Top things to know about the Elevador da Bica

In this article, we will explore the top things to know about the Elevador da Bica. The Elevador da Bica is a funicular that connects the Rua de São Paulo in the lower Cais do Sodré neighborhood with the hillside Calçada do Combro and Largo do Calhariz.

It also goes by the names “Ascensor da Bica” and “Bica Funicular.”

A funicular is a railway on the side of a hill or mountain.  The cars are attached to a cable, and tension pulls the car uphill.  A second car runs in the opposite direction at the same time, counterbalancing the weight.

The Elevador da Bica climbs an 11.8% incline over a distance of 804 feet.

The trip uphill or downhill takes less than five minutes.

Where to find the Elevador da Bica

The Elevador da Bica is one block north of the famous TimeOut Market. The market, with its 57 restaurants, is located at Avenida 24 de Julho, 29.

You will find the lower entrance for the Bica funicular at Rua de São Paulo 234.

GPS: 38.70862352140877, -9.146721351269921

Lower entrance to the Bica Funicular, Lisbon
BKP, CC BY-SA 3.0 https://creativecommons.org/licenses/by-sa/3.0, via Wikimedia Commons

Cais do Sodré metro station (green line) is nearby, and buses 714 and 774 run up and down Rua de São Paulo.

The upper station for the Ascensor da Bica is located at Largo do Calhariz, just off of Rua do Loreto.

GPS: 38.71077093284544, -9.145820129062972

At the top you can go west along Calçada do Combro to the Miradouro de Santa Catarina viewpoint.

Pause here first though, as the funiculars climbing and descending the route with the river in the background make for great photos.

The best time for taking pictures would be early in the morning before the crowds start moving around.  

Get some shots from the top, and also feel free to walk down (or up) alongside the track and snap some pictures from the side.

The Bica funicular’s timetable

Funiculars depart approximately every 15 minutes.  They run from 7 am until 9 pm Monday – Saturday and 9 am – 9 pm on Sundays and holidays.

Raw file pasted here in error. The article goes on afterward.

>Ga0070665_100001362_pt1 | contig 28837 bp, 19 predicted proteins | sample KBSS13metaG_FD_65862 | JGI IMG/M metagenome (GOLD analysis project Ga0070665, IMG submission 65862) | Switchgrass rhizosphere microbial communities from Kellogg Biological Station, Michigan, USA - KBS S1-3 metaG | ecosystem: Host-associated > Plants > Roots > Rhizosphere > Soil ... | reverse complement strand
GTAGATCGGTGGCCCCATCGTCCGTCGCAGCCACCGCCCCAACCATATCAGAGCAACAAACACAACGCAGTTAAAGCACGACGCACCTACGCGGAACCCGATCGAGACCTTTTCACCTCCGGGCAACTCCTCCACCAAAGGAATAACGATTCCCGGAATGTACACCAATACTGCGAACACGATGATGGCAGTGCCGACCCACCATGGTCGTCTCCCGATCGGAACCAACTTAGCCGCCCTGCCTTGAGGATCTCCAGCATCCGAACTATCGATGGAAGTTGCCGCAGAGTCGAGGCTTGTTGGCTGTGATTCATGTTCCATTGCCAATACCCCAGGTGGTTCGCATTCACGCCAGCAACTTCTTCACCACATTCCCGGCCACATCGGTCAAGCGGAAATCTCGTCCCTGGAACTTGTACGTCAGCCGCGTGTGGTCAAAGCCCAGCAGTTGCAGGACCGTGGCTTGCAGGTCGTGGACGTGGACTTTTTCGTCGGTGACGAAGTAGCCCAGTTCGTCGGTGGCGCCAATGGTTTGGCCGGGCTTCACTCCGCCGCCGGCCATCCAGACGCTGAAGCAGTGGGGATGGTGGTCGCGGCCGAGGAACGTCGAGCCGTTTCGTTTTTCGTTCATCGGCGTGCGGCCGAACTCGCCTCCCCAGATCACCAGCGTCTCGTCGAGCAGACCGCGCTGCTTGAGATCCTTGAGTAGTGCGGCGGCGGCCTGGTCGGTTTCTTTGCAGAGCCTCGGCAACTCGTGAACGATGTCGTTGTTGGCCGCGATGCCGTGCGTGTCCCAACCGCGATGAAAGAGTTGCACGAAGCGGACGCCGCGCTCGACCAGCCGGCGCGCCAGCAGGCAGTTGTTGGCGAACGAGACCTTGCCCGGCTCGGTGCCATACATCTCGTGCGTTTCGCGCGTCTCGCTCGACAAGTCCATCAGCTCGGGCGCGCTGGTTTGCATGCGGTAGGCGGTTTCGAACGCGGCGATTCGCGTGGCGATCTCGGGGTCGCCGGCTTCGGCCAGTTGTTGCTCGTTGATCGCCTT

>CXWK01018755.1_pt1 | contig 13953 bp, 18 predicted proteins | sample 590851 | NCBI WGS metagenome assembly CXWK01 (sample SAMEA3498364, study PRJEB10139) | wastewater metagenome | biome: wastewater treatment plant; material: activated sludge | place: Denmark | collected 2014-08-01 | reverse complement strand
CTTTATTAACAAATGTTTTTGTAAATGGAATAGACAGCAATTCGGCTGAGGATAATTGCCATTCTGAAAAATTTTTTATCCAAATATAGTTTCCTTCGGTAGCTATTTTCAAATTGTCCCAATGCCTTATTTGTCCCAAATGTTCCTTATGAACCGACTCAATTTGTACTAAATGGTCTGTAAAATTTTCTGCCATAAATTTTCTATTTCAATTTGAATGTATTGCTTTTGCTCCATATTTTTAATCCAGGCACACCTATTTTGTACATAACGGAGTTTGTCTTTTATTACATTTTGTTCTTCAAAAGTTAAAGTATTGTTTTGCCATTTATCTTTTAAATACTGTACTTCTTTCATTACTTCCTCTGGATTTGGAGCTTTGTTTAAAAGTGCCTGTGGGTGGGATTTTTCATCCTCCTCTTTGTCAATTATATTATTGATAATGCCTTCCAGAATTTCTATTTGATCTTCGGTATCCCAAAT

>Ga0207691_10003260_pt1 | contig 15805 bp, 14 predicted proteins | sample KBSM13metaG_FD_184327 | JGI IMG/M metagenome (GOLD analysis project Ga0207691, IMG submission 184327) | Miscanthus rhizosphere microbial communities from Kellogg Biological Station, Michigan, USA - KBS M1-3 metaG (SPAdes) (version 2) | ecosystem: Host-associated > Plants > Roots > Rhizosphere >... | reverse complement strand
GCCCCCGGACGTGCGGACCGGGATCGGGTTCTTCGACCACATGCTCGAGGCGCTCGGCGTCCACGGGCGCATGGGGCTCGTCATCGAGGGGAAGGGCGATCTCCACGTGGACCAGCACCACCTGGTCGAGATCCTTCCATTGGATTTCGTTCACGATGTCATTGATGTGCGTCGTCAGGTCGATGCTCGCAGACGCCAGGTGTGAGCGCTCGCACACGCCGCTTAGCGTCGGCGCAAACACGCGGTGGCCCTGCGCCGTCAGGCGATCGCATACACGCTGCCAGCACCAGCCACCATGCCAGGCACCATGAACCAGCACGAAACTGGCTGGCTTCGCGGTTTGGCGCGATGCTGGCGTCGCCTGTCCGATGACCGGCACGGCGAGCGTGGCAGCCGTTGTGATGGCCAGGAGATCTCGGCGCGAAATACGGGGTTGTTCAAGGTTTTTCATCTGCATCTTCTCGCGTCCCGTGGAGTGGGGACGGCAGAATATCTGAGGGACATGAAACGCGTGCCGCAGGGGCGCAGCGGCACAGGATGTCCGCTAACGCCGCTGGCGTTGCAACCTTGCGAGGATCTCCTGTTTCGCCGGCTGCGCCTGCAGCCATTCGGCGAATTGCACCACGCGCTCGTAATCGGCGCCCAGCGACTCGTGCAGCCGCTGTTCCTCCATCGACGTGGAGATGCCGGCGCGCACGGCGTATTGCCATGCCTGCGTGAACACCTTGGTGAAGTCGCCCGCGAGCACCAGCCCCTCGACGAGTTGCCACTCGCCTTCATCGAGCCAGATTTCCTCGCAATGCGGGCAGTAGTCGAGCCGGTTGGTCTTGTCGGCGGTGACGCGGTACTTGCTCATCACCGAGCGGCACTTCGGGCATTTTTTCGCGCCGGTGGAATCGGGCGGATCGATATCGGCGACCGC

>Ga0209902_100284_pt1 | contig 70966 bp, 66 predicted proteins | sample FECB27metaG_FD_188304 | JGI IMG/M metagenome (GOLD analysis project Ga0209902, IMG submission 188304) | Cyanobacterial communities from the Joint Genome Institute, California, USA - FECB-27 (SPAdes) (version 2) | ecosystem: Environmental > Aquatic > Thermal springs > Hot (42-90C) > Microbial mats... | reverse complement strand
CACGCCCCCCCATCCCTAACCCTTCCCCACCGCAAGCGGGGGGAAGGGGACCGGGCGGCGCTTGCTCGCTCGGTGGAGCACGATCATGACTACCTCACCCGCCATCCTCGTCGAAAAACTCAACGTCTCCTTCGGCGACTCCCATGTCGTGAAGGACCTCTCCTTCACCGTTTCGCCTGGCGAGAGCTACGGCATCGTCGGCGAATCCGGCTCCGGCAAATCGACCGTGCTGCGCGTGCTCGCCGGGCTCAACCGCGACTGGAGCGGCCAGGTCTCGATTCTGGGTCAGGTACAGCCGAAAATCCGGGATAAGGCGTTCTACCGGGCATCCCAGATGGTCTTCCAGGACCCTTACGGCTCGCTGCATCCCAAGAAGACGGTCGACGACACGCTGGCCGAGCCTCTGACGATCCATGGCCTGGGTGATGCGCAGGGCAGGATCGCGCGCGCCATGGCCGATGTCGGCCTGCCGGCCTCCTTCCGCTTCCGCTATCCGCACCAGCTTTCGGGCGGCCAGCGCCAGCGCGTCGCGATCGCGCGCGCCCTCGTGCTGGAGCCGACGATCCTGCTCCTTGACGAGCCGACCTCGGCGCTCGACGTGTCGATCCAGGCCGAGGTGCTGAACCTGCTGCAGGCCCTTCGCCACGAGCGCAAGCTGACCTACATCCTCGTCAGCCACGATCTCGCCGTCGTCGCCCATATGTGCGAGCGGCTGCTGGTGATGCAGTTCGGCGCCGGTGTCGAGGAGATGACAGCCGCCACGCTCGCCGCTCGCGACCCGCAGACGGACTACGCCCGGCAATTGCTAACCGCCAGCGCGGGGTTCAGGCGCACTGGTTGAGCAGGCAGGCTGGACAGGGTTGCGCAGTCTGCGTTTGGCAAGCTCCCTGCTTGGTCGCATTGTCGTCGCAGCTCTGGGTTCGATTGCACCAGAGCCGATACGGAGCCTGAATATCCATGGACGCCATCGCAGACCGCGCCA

Tickets and fares for the Elevador da Bica

You can buy a ticket from the driver for €3.80.  It allows you round trip, up and down, or down and up.

You can use the 24 hour Viva Viagem card as well.  The card has sells for €6.45 and allows unlimited use of all transportation for 24 hours. To learn more read my article, What is the Viva Viagem Card? Everything you need to know

Another option is the Chamber of Commerce’s Lisboa card. The Lisboa card allows for free use of public transport and additionally offers discounted or free admission to certain tourist sites.  For more information see my article, Lisboa Card | Everything you need to know

History of the Ascensor da Bica

The lift opened in June of 1892. It was created by Raoul Mesnier du Ponsard, a Portuguese engineer who apprenticed under Gustave Eiffel. 

Mesnier du Ponsard also designed the 98-foot tall Elevador da Santa Justa, which like the Eiffel Tower, is made out of wrought iron. To learn more about the Santa Justa Lift, see my Elevador de Santa Justa | Everything you need to know

He also created Lisbon’s two other funiculars – the Elevador do Lavra (opened in 1884)  and the Elevador da Glória (opened in 1885). For more information on the Elevador da Glória, read my How to get to Bairro Alto? (Hint: Take the Glória Funicular)

When the Ascensor da Bica opened in 1892, it was originally hydro-powered.

By 1916 the funicular had been converted to first, steam-power, and then electrical power. Unfortunately in 1916, there was also a serious accident with the lift. 

The cable snapped and the car went down the hill and smashed into the station building at the bottom, destroying it.

The lift did not re-open again until 1923.  

The  Ascensor da Bica has been a national monument since 2002.

The Elevador da Bica is temporarily closed (as of January 2022 for approximately six months) for restoration work.

The funiculars, trams, and buses in Lisbon are all operated by the Carris company. Official website: | Public Transport of Lisbon (carris.pt)

Thank you for reading! I am not affiliated with any company mentioned in this article.